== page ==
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Professional Opinion

Individualized K12 professional development provides flexibility and freedom

District-created online program gives school teachers choice to hone specific skills
Tina Weaver is director of teaching and learning for Madison County Public Schools in Virginia.
Tina Weaver is director of teaching and learning for Madison County Public Schools in Virginia.

Seeking alternatives to expensive professional development that takes teachers out of their classrooms and requires substitutes, Madison County Public Schools in Virginia developed a solution. Teachers want relevant professional development to be available when they have time. They want choice and immediate feedback.

The district needs effective PD that is incorporated into classrooms.

As director of teaching and learning, I partnered with Sam Utz, our director of technology, to formulate district PD that’s delivered online through Google classroom. Teachers select topics based on their interest and needs, review instructional materials, and complete an assessment whenever they desire.

How to replicate

We believe any district can replicate our program by following some simple guidelines, as outlined here:

Determine your needs.

  • Query your staff and leadership to determine professional development needs.
  • Prioritize needs.
  • Determine what is feasible to be accomplished through an online PD venue

Starting strategically

All content was developed following a day-long, differentiated strategies PD session. To begin, district leadership chose three strategies to emphasize for online PD content: synectics, movement and dynamic tension.

The technology department reviewed teacher-submitted tech requests and developed instructional modules based on frequent questions and problems.

Self-paced modules

Content is district-specific and based on eight self-paced modules or phases that teachers have access to 24/7, and includes: Technology Basic Principles, Software Programs, Device Management, Hardware, All Things Google, Tech in the Classroom, Testing and Instruction.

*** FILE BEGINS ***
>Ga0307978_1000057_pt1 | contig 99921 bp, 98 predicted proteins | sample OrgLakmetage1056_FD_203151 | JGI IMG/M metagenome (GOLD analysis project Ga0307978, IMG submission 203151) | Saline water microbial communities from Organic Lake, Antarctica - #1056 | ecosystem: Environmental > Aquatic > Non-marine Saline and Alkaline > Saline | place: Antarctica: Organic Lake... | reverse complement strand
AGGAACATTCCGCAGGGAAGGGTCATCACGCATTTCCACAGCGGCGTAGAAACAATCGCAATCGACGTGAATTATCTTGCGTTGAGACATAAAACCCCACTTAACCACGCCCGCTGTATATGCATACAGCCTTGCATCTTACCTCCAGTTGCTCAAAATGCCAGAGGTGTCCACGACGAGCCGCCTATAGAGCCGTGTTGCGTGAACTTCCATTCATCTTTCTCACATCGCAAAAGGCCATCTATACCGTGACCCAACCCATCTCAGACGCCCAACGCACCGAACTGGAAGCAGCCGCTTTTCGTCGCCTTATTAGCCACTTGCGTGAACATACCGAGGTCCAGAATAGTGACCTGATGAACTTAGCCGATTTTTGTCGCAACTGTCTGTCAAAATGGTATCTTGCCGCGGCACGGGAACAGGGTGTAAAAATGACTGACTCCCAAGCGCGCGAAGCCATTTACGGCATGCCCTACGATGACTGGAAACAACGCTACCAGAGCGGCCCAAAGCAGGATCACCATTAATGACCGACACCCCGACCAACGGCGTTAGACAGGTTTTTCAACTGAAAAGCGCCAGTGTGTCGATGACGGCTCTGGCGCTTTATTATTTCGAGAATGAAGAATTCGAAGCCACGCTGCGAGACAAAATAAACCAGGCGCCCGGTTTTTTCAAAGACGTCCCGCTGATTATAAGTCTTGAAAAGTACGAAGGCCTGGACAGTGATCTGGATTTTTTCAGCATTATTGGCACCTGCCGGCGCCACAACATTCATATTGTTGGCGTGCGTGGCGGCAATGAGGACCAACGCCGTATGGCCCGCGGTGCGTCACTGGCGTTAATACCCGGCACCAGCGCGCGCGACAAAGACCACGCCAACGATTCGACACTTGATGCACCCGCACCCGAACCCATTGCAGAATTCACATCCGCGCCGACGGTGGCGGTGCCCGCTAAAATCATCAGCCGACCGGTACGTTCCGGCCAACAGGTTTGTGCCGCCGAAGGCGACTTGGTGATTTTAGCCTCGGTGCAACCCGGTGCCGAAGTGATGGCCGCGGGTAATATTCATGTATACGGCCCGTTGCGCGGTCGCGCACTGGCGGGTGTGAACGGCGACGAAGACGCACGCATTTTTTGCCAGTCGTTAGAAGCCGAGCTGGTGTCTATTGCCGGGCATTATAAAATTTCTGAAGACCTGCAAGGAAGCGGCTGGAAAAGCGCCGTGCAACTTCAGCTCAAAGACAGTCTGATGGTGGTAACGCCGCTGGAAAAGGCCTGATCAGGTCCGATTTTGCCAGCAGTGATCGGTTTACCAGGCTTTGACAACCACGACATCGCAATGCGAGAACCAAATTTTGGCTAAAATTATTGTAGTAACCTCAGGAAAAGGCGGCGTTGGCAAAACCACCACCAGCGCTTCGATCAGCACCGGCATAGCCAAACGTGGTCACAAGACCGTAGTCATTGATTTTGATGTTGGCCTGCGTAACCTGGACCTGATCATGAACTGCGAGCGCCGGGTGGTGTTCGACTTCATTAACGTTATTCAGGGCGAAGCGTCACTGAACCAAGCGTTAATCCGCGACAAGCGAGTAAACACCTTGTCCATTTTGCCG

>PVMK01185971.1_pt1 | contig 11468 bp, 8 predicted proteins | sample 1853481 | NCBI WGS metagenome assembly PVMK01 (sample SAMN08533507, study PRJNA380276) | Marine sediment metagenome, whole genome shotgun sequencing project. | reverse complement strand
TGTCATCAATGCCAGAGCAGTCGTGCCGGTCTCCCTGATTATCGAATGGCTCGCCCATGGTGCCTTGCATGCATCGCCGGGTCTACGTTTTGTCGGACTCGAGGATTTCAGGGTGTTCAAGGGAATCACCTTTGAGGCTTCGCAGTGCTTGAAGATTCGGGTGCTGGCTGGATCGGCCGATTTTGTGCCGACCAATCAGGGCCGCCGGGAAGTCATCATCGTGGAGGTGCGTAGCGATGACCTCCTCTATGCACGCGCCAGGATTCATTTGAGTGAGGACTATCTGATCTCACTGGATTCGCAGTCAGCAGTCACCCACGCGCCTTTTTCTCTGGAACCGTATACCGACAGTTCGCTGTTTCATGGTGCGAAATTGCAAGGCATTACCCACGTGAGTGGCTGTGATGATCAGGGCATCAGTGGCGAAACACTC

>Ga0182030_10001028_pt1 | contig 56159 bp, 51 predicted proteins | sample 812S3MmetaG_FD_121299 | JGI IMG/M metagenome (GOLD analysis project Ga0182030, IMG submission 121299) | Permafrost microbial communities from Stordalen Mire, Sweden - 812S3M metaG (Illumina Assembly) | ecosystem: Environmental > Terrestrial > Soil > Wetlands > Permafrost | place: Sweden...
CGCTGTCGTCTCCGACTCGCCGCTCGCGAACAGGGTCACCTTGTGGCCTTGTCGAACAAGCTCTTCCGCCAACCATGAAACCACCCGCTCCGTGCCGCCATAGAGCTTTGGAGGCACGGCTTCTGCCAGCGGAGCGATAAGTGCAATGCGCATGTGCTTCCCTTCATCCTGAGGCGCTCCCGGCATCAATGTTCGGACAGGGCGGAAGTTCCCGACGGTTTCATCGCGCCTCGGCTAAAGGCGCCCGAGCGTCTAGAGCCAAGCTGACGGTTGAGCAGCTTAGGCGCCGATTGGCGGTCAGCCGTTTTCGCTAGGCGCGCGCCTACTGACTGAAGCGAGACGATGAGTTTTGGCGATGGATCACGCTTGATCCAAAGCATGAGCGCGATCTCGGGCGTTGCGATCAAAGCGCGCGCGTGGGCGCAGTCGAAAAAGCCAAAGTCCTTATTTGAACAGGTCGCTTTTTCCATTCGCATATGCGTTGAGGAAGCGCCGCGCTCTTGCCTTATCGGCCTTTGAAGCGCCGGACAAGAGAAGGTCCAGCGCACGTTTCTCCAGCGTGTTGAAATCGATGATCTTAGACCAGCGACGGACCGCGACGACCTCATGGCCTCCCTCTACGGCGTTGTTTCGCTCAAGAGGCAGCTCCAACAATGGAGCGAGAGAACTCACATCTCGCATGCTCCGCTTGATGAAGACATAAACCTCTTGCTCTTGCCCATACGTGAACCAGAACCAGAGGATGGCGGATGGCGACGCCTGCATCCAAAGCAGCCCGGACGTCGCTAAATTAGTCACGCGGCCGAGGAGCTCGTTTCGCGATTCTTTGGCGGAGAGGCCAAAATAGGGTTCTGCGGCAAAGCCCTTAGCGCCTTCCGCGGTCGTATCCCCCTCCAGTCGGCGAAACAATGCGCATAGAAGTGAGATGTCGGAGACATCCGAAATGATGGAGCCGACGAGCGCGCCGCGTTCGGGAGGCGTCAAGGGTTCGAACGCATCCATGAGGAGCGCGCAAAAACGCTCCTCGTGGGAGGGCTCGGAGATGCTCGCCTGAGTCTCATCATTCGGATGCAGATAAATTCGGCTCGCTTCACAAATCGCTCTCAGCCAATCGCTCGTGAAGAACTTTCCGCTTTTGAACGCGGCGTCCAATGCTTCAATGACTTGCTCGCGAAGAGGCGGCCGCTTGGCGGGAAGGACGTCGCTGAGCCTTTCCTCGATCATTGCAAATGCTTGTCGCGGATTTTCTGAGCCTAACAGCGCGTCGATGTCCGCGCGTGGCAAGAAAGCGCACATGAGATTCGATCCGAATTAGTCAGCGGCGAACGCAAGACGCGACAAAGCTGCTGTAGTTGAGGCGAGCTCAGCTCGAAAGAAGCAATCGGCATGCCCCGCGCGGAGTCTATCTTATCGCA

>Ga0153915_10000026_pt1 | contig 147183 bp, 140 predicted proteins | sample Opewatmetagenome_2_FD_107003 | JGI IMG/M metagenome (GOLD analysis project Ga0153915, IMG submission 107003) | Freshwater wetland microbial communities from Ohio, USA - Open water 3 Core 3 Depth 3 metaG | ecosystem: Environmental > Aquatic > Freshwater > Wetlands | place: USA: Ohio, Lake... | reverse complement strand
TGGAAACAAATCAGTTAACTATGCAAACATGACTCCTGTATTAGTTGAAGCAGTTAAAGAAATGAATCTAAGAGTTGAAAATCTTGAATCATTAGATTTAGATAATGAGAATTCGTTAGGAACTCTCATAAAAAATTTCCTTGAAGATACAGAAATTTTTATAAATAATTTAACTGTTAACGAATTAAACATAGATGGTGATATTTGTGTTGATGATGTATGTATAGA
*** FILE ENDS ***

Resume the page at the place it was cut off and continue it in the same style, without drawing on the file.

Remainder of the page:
Organized in phases or sections, teachers choose from a variety of topics and obtain a variety of skill sets.

How to replicate (cont.)

Create instructional modules.

  • Develop instructional modules based on PD initiatives and teacher needs.
  • Assign a test pilot group prior to implementation.
  • Obtain feedback and revise.

Topics are taught through videos, expert readings, manuals and classroom strategy practice, among other methods. Phases are non-sequential, self-paced and without time limits.

In the first seven phases, teachers complete the course content and take a quiz, and must score 8 out of 10 or higher to earn recertification points. Users can make two attempts per school year to pass each quiz.

Phase 8 allows for six to 12 recertification points, depending on implementation plans. Teachers choose from synectics, movement or dynamic tension. Then they read the lesson and watch videos demonstrating the technique.

How to replicate (cont.)

Create an online vehicle.

  • Determine the venue to disseminate the online course.
  • Work with your IT department to create a teacher friendly interface.

Provide continuing training and support.

  • Our instructional coaches provide PD introducing the online course and supporting teachers.

Each lesson contains a strategy description, how it works in the classroom use and additional resources. The teacher develops a lesson implementing the strategy and completes a self-evaluation reflecting upon the experience. If the teacher wants to improve on the strategy, subsequent lessons are created.

As our instructional leader, Madison Primary Principal Mike Coiner, notes: “This PD is a user-friendly format, easily navigated, accessed by faculty and staff at times that are most convenient to them."

This program also allows instructional leaders to easily create annual, individualized professional growth plans for faculty and staff, as there is no need to coordinate calendars with colleagues or dates for out-of-district professional development opportunities.”


Tina Weaver is director of teaching and learning for Madison County Public Schools in Virginia.